The gratitude journal is an idea that I got from a book I read not long ago, The Gratitude Diaries: How a Year of Lookingon the Bright Side Can Transform Your Life by Janice Kaplan (I highly recommend it). The gist of the book is that Kaplan makes a New Year’s resolution to try and become more grateful for all that she has rather than focusing on what she didn’t have. Written over the course of a year, each chapter takes place over the duration of a single month with a specific focus on how to incorporate gratitude into her daily life. She has interesting conversations with many learned people in various fields, often citing data from their research on how being more grateful is linked to better well-being and other physical and mental health outcomes. The first step she begins with is the gratitude journal, which I have been keeping since the day before I wrote the last letter on humility. Though this isn’t something new to me (I kept a running log for about a year of a similar journal called “What Went Well,” which is reflective strategy promoted in Martin Seligman’s excellent book, Flourish: A Visionary New Understanding of Happiness and Well-Being), I have enjoyed the exercise because it has me savoring the experiences for which I have been grateful each day; not only do I enjoy them in the moment—something I have been prone to doing for the last couple of years—but a second time upon reflection at the end of the day prior to going to bed. It’s a great way to end the day on a positive note, and cultivating gratitude certainly makes inroads to building a more positive outlook in general over the long run.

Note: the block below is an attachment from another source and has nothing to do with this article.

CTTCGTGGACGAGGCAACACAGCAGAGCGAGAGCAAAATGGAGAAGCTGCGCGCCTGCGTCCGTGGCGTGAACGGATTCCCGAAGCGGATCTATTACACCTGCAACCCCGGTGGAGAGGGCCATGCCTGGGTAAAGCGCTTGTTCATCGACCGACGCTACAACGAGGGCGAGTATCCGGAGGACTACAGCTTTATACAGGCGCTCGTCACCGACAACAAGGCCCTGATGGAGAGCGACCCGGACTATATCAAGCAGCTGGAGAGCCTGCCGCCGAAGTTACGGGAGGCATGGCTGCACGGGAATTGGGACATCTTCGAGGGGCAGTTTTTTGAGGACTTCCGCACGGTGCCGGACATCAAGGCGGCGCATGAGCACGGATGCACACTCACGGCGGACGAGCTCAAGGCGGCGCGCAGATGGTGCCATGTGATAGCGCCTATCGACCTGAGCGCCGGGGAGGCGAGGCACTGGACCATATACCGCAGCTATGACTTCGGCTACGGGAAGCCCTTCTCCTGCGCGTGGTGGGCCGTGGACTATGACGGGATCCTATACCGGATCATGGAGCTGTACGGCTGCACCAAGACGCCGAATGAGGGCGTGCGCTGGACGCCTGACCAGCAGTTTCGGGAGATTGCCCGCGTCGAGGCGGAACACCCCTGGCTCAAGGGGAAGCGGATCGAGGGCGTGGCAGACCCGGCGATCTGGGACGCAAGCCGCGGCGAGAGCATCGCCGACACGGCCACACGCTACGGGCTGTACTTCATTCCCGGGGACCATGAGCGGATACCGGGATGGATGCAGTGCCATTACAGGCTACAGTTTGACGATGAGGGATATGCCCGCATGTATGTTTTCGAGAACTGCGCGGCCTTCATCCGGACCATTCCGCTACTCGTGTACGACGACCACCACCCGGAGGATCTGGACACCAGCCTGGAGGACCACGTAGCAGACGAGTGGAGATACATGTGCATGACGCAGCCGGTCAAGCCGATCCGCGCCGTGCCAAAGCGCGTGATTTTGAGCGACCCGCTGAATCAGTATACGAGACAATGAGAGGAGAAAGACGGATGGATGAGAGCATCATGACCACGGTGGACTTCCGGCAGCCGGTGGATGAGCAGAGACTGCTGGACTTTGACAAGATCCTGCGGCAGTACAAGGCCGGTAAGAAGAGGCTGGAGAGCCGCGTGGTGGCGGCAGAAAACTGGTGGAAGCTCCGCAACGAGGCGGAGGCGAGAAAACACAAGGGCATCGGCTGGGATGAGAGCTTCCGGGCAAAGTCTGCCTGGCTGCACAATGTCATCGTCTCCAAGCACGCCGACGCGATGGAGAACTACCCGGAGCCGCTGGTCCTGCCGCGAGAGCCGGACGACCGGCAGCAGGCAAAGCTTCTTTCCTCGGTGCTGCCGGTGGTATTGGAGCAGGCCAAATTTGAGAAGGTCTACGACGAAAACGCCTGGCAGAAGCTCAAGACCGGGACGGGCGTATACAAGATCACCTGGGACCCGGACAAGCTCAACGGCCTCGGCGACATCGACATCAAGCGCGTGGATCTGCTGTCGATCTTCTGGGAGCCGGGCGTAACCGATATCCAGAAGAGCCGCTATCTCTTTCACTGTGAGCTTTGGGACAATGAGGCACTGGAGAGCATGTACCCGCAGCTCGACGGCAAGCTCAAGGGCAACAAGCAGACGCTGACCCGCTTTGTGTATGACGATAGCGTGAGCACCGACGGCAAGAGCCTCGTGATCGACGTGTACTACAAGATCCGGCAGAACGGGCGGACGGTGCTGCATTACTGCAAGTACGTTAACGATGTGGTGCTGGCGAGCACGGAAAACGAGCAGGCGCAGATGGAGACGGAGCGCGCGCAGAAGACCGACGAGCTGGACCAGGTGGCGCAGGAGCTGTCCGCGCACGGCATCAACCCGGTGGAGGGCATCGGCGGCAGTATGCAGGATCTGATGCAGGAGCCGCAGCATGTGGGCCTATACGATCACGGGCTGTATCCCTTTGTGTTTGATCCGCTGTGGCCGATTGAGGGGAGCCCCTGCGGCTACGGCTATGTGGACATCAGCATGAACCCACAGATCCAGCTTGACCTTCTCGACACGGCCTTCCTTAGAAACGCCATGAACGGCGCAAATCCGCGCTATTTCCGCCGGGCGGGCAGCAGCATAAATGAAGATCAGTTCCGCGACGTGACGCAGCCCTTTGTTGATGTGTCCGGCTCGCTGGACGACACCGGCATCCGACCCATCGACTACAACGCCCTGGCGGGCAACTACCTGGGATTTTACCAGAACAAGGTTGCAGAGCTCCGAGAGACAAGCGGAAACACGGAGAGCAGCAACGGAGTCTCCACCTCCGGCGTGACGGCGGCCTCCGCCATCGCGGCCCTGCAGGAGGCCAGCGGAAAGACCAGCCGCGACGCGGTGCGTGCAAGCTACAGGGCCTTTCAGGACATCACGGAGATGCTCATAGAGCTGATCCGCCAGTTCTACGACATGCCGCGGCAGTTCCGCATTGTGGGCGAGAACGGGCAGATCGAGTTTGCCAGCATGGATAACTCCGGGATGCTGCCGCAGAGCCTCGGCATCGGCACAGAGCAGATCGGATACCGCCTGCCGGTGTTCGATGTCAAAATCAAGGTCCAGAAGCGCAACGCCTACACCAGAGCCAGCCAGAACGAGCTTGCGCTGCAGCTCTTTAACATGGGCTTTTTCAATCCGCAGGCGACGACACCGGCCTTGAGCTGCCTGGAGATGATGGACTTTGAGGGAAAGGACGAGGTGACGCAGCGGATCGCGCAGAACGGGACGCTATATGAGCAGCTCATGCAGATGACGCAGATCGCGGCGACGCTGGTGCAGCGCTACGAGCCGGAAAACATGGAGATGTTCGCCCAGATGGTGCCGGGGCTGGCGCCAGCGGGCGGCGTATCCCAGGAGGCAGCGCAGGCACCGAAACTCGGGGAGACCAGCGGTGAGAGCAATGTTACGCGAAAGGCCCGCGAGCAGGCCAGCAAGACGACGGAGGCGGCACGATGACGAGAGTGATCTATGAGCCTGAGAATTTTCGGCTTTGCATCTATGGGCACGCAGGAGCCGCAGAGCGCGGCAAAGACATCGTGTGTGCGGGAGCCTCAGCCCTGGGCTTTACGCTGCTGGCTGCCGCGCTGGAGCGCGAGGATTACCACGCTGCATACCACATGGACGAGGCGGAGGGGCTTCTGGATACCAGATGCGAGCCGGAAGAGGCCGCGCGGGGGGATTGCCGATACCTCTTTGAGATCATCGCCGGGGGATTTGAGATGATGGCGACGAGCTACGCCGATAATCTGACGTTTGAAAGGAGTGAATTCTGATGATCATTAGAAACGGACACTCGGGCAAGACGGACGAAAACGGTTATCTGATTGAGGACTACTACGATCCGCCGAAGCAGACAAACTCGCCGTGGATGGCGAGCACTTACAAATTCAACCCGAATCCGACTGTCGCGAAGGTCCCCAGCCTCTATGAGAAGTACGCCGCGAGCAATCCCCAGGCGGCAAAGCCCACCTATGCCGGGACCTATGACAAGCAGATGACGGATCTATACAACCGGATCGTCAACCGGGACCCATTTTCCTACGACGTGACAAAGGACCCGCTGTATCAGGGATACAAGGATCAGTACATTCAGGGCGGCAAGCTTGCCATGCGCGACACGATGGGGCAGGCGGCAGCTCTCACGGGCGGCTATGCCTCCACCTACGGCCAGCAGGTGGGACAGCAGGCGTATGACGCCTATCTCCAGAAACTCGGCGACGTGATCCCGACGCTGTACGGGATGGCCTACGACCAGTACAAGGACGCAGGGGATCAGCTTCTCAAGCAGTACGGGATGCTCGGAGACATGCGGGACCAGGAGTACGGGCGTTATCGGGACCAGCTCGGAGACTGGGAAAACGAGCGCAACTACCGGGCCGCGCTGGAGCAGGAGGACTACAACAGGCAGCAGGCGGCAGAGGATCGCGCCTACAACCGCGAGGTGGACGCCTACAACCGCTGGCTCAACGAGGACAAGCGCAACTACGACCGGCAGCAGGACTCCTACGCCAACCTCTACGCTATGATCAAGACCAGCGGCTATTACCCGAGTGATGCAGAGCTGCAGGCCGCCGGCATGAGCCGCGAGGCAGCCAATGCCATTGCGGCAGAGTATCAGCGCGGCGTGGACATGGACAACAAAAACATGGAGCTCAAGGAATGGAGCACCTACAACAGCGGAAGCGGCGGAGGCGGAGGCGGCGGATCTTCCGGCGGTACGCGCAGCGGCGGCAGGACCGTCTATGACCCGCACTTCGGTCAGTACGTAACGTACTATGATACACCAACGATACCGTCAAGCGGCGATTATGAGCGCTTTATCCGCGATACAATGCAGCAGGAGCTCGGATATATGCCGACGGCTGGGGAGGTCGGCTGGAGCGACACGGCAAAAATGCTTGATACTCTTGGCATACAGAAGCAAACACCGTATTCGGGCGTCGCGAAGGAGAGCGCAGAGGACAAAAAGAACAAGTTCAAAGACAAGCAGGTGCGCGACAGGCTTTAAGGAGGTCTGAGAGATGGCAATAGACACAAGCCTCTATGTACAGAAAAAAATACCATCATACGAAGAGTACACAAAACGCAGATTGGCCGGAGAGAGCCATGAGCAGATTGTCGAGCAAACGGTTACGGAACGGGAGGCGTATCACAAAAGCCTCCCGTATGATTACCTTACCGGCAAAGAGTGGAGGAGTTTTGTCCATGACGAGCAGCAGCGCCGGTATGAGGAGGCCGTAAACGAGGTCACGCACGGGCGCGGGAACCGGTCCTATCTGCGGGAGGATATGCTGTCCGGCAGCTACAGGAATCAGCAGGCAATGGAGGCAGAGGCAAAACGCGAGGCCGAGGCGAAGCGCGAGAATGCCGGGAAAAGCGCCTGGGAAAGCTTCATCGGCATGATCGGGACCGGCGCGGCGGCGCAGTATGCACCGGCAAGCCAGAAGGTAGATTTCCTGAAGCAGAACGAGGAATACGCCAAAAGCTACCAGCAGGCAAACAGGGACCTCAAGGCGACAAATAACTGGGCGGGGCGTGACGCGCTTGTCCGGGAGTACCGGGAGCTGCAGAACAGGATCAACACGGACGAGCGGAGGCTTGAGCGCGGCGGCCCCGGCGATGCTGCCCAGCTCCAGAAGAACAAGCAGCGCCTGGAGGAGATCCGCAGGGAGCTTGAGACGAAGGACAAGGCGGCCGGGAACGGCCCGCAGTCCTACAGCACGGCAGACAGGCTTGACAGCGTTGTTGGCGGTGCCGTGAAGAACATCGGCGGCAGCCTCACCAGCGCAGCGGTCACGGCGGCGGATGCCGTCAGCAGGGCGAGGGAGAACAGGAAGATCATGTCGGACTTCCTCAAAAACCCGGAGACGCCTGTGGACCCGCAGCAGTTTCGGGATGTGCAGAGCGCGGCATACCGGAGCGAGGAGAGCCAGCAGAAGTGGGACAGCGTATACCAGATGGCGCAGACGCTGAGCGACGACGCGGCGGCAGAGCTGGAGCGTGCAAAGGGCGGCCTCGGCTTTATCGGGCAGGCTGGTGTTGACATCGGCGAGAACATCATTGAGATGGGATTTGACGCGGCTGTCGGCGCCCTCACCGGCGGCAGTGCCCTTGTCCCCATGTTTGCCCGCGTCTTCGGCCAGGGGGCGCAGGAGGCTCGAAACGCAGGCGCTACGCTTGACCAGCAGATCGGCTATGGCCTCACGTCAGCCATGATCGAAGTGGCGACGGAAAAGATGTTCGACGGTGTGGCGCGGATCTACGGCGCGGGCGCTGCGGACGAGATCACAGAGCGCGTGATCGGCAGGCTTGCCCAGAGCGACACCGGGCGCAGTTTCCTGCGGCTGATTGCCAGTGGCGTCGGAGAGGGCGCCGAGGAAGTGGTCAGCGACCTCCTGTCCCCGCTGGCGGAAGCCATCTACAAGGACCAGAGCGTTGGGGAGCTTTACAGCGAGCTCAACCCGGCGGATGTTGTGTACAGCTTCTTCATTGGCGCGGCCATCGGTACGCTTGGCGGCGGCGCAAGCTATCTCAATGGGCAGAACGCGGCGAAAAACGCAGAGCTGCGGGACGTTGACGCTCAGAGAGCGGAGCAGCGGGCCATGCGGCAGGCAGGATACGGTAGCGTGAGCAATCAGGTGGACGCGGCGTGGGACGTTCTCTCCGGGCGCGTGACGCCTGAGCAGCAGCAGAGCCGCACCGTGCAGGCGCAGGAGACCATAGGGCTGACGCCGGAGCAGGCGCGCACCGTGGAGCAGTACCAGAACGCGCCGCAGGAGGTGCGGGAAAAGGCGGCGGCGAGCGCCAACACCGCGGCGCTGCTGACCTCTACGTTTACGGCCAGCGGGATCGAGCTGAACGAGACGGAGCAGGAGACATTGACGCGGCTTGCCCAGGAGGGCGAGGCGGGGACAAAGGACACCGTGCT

And yet all this conscious reflecting on gratitude has brought about an unintended conundrum of sorts, a real chicken-or-the-egg type question: namely, am I a becoming more humble because I am cultivating gratitude, or am I becoming more grateful because I am cultivating humility? I’ve thought about it a lot since writing the last letter, and all I can say for sure at this point is that these two are intricately linked through a virtuous cycle of reciprocity. One leads to the other, for sure, and so I don’t think it matters in the end, but I know for me personally it began with gratitude. However one comes to this intersection between gratitude and humility, each of us will have been altered for the better by the time we get here. The best part is that there is really no need to focus on one over the other because the symbiotic nature of the two promotes a flowering of both virtues.